Let’s talk about the word “hero” and intent vs impact.
It’s a word that gets used a lot in reference to our military and our public safety personnel, from police and fire and EMS to hospital workers and everyone else that I haven’t mentioned specifically.
Now, I’m not a Veteran, and I’m not a First Responder of any sort, but I spend a considerable amount of time immersed with people in both communities, and I was a corrections officer for several years, so I feel like I have a pretty damn good idea about what the word “hero” means to people in those communities.
It doesn’t mean what you think it does.
To a lot of them, the word is a burden, and it’s own way harmful.
To a lot of them it’s an unattainable goal to live up to. It’s something that other people are and do.
And for a lot of them, it’s a reminder of the times they lost. A reminder of that person they couldn’t save. A reminder of every single time that they feel liked they failed in the line of duty, whether it was because of a mistake made or simply that it was a “no-win situation” from the get go and found themselves utterly helpless while every fiber of their being screamed at them to DO -SOMETHING-.
It reminds them of everything that they are NOT. For those that it is not harmful to, it is at a minimum awkward and uncomfortable.
The general public likes to use the word “hero” and the phrase “thank you for your service” in an attempt to show recognition and gratitude to those who selflessly run up to and across “The Line” that most people understandably retreat from. The intent is noble, especially when it’s offered genuinely and humbly, and the gesture isn’t unappreciated by those on the receiving end of it. It’s just one of those things that those who are truly doing the job out of selflessness and their love of helping others don’t know what to do with. And as I said, at a minimum it creates an awkwardness and uncomfortable moment for them. And for others it causes harm by triggering painful memories and PTSD.
Sure, there are those in those communities that seem to relish being called a hero or being thanked for their service. Those are often the folks who joined for the wrong reason, and to whom appearance and status mean more than the job they signed up to do. For those people, it was never about serving their country or their communities, but about themselves. But we aren’t talking about those kind of people beyond this.
I’m not trying to say that saying “thank you” to someone who works “On The Line” is a bad thing, and I’m certainly not intending to shame or guilt anyone who says those things. I just wanted to shed a little light on a thing I see pretty often and its impact. And it’s based on my own conversations and experiences with people in those communities, and as someone who has worn a uniform “On The Line”.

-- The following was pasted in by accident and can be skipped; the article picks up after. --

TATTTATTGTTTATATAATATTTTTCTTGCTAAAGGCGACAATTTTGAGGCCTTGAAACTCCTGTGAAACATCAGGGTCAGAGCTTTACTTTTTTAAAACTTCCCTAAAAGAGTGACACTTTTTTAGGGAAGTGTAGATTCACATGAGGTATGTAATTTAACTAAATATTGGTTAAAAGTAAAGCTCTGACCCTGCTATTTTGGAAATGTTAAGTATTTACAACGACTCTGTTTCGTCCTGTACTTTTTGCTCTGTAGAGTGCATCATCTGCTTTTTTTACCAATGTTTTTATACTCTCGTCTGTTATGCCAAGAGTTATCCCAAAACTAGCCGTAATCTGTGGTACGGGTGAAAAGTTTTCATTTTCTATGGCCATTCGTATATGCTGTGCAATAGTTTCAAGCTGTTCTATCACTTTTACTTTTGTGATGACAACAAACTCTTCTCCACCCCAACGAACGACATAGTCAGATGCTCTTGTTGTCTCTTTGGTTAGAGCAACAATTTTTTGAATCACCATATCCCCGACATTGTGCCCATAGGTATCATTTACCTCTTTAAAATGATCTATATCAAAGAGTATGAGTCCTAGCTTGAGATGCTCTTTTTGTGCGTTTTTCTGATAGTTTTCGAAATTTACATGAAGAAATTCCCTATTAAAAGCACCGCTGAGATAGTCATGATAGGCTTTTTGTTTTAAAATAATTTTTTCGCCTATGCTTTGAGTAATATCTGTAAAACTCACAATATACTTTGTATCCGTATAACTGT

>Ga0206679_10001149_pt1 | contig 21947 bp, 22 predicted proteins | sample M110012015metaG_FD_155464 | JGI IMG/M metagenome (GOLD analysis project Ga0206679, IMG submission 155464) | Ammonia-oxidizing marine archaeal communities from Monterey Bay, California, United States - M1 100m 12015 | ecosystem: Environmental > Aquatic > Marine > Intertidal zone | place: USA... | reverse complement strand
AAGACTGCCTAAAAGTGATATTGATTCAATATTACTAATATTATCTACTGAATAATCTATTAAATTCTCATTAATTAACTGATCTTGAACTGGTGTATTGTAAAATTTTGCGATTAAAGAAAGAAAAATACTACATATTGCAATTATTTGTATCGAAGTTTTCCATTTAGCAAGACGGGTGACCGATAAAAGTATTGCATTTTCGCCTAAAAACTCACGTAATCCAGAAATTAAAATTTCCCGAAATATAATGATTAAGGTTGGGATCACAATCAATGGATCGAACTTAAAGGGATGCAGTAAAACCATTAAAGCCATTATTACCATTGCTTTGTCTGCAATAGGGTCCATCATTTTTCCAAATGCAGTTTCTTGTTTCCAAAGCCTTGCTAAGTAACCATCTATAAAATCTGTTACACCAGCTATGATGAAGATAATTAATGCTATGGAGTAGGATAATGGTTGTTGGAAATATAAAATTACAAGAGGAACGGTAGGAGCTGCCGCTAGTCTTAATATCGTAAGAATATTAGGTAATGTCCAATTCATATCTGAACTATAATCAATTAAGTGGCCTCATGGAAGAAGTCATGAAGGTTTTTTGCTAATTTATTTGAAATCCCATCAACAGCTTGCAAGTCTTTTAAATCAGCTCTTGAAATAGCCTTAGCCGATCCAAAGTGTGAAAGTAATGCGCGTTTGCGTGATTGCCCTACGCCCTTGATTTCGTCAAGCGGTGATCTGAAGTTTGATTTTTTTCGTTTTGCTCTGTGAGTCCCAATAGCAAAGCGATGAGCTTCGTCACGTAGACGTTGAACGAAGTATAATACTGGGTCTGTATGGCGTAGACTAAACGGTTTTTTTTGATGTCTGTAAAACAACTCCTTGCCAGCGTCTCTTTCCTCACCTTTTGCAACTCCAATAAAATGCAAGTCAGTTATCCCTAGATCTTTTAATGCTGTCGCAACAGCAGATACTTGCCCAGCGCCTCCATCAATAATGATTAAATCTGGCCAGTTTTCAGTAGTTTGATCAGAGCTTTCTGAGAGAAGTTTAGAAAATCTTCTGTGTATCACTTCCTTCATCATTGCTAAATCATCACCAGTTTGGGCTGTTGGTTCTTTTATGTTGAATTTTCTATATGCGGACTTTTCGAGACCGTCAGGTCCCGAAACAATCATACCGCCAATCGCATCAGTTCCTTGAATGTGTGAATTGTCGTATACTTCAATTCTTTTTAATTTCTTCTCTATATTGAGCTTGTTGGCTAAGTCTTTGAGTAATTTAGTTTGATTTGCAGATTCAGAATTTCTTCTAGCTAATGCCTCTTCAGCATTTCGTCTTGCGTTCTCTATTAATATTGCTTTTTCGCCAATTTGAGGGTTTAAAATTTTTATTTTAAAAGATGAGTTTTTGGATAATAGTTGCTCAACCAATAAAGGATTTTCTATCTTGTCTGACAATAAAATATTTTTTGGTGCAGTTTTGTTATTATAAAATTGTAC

If you ask them, a simple thank you is usually more than enough. “Thank you for what you do.” “Thank you for helping us,” is great if you were directly impacted by them doing their job. For most of them, it’s not even needed. But the more broadly and generally that “thank you” is directed, the more of a positive impact it has. Same for “hero”.
Because not a single person in those communities operates or works independently. They are all part of a large team that is inter-connected between multiple agencies and services. Those who “get it”–the people I’m talking about here–know intrinsically that their ability to do their job is absolutely dependent on everyone else that’s part of that team. There are no individual heroes where they are. Their unit, their squad, their station, their department, their hospital, their truck, their partner–all of them are part of a larger whole. And the real heroes never think of themselves as anything less than a member of a team. And they absolutely never think of themselves as heroes. None of them signed up with the intention of getting medals or awards or movies or books about them. They signed up because they wanted to serve a greater good and something bigger than themselves.
Don’t stop saying “thank you”. Don’t stop thinking of them as heroes–they ARE. Just try and understand how your well-intended words might impact some of them in a not-so-great way. And seek ways to thank them or recognize them that don’t put them in an uncomfortable or maybe even painful situation.
One of the best ways to thank the people in those communities is to contribute to their success, such as by going to a fundraiser. Or sending a care package to deployed troops. Or donating blood. Or any number of ways that tangibly help those communities function and do their jobs.
Hell… maybe even sign up for one of those jobs, if you can.